Hagia Sophia at night

8 Highly Impressive Facts about Hagia Sophia

If you travel anywhere in Istanbul, Turkey, make a point of checking out the Hagia Sophia, arguably one of the country’s most spectacular landmarks and most important mosques. This Byzantine monument is truly enormous, and it’s been around for more than a millennium and a half. Want to know more? Here are some fun facts about Hagia Sophia before you go see it for yourself.

1. The Hagia Sophia’s been a site of worship for centuries.

Believe it or not, Hagia Sophia was once a church, as ordered by Constantine I. The structure was actually built onto the simple foundations of a Pagan worship site, though it eventually burned down. The basilica we see today is the third in its line.

It was a church for around a millennium before becoming a mosque for a further 500 years as a result of Ottoman invaders. It ceased mosque functions as of 1934.

2. It only took six years to build the current structure.

Weirdly, the third incarnation of Hagia Sophia genuinely took around six years to complete. That’s despite the fact it’s amazingly ornate – and it’s even withstood earthquakes in the region, too. It’s positively unspoiled apart from a replacement dome.

Interior of Hagia Sophia

3. Hagia Sophia became a museum.

It’s true! After centuries of religious worship, Mustafa Kemal Atatürk – who was modern Turkey’s first president – declared the building a museum, and worship was actually illegal here until 1991. At this point, Turkey’s government created a prayer pavilion, and in 2013, Muslims were once again allowed to observe calls to prayer from within the building’s minaret.

Therefore, Hagia Sophia is regarded as a mosque once more – and visitors must follow traditional respectful practices if they wish to visit.

4. That’s not its name!

Well, it is, but it’s gone by a few different monikers over the years. It was originally called The Great Church, or Madna Ecclesia, before earning the name Hagia Sophia, Greek for “Holy Wisdom”, in around 430 AD.

Even now, it’s not officially called Hagia Sophia. The Ottoman Empire rebranded it the Ayasofya, and it’s called the Ayasofya Müzesi as of the time of writing.

5. From one wonder to another!

Curiously, we wouldn’t enjoy the Hagia Sophia if it wasn’t for the Temple of Artemis. The abandoned ruins provided columns to help build the structure as we know it – and it’s thought builders borrowed other structural pieces from alternative ruins elsewhere.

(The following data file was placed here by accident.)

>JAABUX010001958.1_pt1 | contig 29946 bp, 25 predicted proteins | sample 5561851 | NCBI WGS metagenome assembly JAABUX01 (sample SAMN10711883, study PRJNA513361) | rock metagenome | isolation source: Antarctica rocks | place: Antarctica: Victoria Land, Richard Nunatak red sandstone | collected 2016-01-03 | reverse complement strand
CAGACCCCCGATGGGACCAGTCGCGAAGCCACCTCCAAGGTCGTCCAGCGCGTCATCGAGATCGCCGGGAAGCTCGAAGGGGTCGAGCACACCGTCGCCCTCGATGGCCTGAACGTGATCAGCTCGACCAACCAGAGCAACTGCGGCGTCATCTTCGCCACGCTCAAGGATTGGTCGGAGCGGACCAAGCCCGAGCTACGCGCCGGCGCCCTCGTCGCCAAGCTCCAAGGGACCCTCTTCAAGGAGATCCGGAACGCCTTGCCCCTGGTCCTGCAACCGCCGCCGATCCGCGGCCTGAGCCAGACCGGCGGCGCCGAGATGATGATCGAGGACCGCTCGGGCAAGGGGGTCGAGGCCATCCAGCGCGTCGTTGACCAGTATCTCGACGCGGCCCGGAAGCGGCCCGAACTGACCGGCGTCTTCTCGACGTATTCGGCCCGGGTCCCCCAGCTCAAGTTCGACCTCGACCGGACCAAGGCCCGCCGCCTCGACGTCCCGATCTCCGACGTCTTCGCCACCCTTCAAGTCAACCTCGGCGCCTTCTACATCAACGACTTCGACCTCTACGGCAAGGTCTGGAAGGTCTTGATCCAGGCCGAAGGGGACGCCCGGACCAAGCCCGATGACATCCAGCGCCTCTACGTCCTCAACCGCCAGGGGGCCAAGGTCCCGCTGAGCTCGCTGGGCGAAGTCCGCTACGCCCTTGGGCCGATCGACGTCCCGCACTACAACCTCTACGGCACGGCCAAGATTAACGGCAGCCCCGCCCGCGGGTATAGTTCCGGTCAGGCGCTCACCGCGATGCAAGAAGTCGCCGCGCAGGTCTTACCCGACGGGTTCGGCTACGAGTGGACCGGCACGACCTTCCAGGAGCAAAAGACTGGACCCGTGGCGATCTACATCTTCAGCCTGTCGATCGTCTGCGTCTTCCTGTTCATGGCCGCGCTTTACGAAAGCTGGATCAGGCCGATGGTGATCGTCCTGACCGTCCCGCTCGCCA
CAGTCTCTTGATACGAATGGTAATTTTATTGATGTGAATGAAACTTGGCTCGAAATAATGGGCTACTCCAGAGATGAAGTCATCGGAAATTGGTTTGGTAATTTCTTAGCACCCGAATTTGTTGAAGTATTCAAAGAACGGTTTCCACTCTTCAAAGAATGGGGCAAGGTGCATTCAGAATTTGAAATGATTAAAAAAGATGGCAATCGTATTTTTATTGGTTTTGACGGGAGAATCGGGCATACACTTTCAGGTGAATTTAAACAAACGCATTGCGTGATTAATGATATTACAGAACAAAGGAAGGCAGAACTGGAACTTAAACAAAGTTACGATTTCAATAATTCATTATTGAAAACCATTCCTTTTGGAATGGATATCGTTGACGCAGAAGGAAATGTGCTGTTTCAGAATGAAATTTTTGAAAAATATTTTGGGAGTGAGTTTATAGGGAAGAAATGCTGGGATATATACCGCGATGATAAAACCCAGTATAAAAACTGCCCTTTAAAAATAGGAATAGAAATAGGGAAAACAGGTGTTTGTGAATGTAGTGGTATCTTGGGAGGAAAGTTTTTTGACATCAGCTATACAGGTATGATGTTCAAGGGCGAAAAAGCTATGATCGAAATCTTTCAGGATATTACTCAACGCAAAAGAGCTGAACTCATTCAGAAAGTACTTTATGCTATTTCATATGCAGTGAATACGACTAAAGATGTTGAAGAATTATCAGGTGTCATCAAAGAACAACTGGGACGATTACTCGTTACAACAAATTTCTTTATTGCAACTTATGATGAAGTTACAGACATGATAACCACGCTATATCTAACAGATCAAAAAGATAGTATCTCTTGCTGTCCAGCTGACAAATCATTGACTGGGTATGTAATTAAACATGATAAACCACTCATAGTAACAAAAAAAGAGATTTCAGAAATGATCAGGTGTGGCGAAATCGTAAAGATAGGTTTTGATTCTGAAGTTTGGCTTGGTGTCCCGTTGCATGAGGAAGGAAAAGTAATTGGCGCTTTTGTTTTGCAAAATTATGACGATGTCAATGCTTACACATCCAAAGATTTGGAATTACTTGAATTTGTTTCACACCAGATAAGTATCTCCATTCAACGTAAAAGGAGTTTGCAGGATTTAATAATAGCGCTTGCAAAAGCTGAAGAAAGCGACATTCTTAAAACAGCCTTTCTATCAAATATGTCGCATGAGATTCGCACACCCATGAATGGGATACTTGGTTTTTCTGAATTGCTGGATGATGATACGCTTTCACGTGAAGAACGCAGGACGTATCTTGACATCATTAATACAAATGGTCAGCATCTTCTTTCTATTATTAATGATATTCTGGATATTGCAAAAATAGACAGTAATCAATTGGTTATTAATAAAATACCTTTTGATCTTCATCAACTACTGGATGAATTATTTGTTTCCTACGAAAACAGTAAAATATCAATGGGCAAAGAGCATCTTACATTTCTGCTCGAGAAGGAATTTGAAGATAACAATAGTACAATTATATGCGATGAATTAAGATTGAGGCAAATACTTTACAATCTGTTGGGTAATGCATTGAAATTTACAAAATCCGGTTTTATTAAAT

6. It has a healing column.

One of the most curious features of the Hagia Sophia is what many refer to as its “healing column.” Sometimes known as the “wishing column” or the “sweating column” (gross, but important all the same), one of the building’s 107 supports is reportedly damp when you touch it. It’s coated mostly in bronze, and many people touch or rub the column for healing or luck.

Healing powers of Hagia Sophia

7. Don’t go knocking here!

Hagia Sophia’s incredibly seven-meter-tall door is known as the Emperor’s Gate. The Emperor once exclusively used this imposing entrance, and it’s embellished with bronze plating and frames. Legend has it that the Gate is built from wood reclaimed from Noah’s Ark!

8. There’s evidence that Vikings visited.

Believe it or not, historians have found evidence that Vikings once visited and left an inscription on marble down in Hagia Sophia’s south gallery. Even stranger, is what the inscription says. Translated, it reads, “Halvdan was here.” Does graffiti ever really change?

Hagia Sophia from afar

FAQs about Hagia Sophia

Are non-Muslims allowed to enter Hagia Sophia?

Yes, however, you should always avoid entering the structure during prayer times. Muslims attend call to prayer here five times each day, with Friday noons being of particular importance. When visiting Hagia Sophia, you must remove your shoes before entering.

What can I wear to visit Hagia Sophia?

It’s important to wear mosque-friendly clothing when visiting Hagia Sophia. That means you should always keep your legs and shoulders covered, remove shoes when entering, and all female visitors should wear headscarves.

How much does it cost to visit Hagia Sophia?

There are no longer specific costs to enter Hagia Sophia, however, you will need to pay fees if you wish to undertake a tour of the building with a guide.

Further reading:

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This page was last modified on July 26, 2023. Suggest an edit

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